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Did Someone Sabotage the NFL’s Hall of Fame Game?

Getty Images
Getty Images

It’s been exactly six months since the Broncos defeated the Panthers in Super Bowl 50, which is quite a long time for the NFL to prepare for Sunday night’s Hall of Fame Game. Lest you doubt the the league’s incompetence, though, the annual preseason-opening snoozefest was canceled due to poor field conditions … even though the Tom Benson Hall of Fame Stadium field is made of artificial turf. Apparently, the Hall of Fame grounds crew used the wrong paint when marking the field, resulting in a concrete-like playing surface. The game was called off about one hour before kickoff.

Even for the notoriously inept NFL, this mistake seems almost too ridiculous to believe. How do you mess up something as simple and routine as field painting? In fact, it’s so preposterous that the only reasonable explanation is that somebody sabotaged the field so as to prevent the Hall of Fame Game from being played. But who? And why? Herewith, we present five potential culprits.

1. Jordan Rodgers

After a lifetime of being known as Aaron Rodgers’s younger, less-skilled brother, Jordan Rodgers finally made a name for himself this summer by winning a particularly zesty season of The Bachelorette. But with football season approaching, Jordan’s reign as the Most Relevant Rodgers Brother was always going to be short-lived, new SEC Network gig notwithstanding. Could he have sabotaged the Benson Stadium field to postpone Aaron’s preseason debut, thereby prolonging his moment of glory? If his Bachelorette machinations are any indication, we would be fools to think otherwise.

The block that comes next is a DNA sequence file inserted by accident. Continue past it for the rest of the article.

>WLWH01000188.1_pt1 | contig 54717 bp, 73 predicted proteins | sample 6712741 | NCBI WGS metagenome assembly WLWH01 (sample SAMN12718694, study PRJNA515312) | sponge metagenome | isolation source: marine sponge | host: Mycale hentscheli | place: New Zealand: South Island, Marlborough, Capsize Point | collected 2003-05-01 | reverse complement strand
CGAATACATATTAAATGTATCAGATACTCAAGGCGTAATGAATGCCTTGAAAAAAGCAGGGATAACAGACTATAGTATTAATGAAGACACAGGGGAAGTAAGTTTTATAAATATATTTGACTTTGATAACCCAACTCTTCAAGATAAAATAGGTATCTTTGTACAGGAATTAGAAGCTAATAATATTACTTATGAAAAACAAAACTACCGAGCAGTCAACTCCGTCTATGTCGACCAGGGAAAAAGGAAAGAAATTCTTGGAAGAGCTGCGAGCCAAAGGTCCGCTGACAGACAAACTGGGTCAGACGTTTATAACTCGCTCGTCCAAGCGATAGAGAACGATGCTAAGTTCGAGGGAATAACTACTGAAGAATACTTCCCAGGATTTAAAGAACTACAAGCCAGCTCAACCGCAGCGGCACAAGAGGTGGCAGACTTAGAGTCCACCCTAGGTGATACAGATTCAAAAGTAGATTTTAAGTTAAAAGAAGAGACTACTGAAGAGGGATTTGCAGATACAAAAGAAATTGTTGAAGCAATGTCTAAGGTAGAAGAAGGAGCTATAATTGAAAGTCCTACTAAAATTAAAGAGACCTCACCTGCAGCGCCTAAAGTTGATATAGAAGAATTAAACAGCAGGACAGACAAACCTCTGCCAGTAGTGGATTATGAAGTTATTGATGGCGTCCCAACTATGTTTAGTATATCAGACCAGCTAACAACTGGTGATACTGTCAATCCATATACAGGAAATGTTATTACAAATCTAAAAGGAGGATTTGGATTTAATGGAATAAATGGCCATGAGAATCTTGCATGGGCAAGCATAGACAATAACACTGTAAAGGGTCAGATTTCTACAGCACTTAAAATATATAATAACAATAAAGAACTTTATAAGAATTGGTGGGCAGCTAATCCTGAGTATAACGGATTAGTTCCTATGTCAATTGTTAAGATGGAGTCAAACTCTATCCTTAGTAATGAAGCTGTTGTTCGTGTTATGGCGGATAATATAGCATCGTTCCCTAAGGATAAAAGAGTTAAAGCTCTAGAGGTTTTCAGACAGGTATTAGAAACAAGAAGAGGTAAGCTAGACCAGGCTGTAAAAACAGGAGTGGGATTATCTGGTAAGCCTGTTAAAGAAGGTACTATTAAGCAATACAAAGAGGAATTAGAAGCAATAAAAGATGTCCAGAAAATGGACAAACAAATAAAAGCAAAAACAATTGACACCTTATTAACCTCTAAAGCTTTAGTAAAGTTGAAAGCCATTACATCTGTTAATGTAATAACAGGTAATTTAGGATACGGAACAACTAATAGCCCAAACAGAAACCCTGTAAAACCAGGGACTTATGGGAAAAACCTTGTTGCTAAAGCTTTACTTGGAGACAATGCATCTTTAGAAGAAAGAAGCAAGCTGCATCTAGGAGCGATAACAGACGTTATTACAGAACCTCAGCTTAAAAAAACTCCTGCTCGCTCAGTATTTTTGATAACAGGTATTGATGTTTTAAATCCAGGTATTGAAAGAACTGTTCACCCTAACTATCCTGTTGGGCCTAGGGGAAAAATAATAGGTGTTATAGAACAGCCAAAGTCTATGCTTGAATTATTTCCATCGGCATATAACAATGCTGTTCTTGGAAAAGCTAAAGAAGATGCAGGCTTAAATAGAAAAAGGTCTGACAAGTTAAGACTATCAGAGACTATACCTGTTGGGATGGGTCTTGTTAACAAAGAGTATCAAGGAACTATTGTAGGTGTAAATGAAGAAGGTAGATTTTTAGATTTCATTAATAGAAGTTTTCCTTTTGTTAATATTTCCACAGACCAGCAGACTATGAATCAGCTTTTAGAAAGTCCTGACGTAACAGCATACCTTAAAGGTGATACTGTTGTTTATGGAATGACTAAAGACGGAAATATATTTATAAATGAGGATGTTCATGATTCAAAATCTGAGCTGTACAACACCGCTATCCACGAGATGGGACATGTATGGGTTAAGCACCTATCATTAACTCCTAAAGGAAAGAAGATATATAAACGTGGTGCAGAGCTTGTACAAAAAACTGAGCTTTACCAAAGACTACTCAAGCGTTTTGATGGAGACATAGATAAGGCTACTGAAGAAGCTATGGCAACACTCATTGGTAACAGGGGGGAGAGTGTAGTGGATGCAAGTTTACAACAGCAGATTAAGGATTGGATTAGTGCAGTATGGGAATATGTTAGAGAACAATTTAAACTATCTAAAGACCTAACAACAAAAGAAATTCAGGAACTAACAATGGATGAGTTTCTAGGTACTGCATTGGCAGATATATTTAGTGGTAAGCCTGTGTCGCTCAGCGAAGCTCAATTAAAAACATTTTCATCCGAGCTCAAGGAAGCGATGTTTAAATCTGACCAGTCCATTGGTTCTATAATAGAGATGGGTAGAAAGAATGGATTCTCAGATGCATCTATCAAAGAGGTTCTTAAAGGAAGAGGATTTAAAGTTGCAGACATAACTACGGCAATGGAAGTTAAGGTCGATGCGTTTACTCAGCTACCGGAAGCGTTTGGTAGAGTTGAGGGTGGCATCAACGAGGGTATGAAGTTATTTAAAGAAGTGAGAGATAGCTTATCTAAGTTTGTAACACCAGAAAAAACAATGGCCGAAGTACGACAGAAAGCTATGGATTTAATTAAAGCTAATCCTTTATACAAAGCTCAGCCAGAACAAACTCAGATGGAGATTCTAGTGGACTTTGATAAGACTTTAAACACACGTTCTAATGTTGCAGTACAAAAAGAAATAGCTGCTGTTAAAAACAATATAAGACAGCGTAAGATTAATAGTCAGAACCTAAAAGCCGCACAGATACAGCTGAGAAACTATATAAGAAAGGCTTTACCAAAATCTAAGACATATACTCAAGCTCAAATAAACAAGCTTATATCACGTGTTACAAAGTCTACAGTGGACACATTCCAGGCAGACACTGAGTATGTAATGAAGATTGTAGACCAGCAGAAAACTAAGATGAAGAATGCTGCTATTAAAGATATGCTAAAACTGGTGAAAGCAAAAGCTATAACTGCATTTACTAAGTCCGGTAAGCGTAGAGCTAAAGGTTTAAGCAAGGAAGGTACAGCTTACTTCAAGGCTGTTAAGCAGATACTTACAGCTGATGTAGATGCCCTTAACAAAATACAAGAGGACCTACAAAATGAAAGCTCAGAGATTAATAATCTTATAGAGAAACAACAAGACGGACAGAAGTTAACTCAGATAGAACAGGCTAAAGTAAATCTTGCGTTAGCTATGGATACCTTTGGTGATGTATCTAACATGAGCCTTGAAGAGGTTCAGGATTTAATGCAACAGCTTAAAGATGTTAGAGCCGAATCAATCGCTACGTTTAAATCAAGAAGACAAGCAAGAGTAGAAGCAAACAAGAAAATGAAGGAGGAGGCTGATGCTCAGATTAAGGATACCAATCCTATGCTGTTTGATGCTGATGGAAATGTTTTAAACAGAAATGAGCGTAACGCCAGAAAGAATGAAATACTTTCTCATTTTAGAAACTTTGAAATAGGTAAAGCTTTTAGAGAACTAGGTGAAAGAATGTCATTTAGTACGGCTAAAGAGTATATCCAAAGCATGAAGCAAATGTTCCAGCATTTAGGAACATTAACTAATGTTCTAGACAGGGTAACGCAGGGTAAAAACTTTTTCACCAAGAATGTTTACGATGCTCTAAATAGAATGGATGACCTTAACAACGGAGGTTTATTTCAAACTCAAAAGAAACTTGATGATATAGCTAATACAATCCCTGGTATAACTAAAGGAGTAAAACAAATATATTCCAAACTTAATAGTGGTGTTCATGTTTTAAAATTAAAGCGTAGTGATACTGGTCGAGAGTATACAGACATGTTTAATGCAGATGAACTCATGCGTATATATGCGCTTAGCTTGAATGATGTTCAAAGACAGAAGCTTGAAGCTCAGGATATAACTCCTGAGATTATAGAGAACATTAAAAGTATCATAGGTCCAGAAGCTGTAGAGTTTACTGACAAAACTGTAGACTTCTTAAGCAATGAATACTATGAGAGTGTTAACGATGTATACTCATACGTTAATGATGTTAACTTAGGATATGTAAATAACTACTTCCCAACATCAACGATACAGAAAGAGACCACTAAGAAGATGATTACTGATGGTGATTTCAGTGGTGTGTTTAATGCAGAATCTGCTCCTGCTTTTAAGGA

2. Pro Football Hall of Fame President David Baker

On Saturday night, Brett Favre took a break from shooting Wrangler commercials and wearing U-cut jeans to be inducted into the Hall of Fame. Given his propensity for unretiring, is it crazy to think that the enshrinement ceremony rekindled the ol’ gunslinger’s desire to play professional football? I mean, six years is enough time to recover from this hit, right?

In short, it’s entirely possible that Favre requested Mike McCarthy’s permission to suit up against the Colts — and who’s to say he didn’t tell the Packers coach he was going to get under center whether or not he got the go-ahead? It was supposed to be his weekend, dammit!

A Favre return would have left the Hall of Fame in a bind, though, because of the five-year waiting period required for potential enshrinees. As such, President Baker might have swapped in a defective batch of paint to prevent Favre from taking a snap, which would have invalidated his shiny new bronze bust.

3. Faith Hill

Hill was surely dismayed with the Hall of Fame’s decision to host a Tim McGraw concert on Friday night. If she thought being replaced by Carrie Underwood on the Sunday Night Football theme song was bad, there’s no telling how she handled losing out to her ex-husband for the honor of performing at the NFL’s premier preseason concert. That’s the sort of ignominy that warrants a serious, tastefully impressionistic retaliation.

4. Chuck Pagano

If the rumors about Eddie Lacy’s offseason P90X regimen are true, he’s going to be a problem for opposing defenses this fall. Accordingly, it stands to reason that Pagano wanted to keep Indy’s defenders healthy and thus doused the Benson Stadium field with a tar-paint hybrid, thereby saving them from receiving any violent stiff-arms from Shredded Eddie Lacy.

5. The University of North Carolina at Chapel Hill

UNC boasts one of the most unique nicknames in all of sports. There’s simply too much brand value at stake to let the Packers and the Colts infringe on the “Tar Heels” moniker. After losing Steph Curry to Under Armour, Nike isn’t playing around, either. So, after hearing about the tarlike conditions, Michael Jordan himself probably made the call to Canton, demanding that the game not be played. How else to ensure the Jordan Brand’s monopoly on Tar Heels–themed apparel and footwear?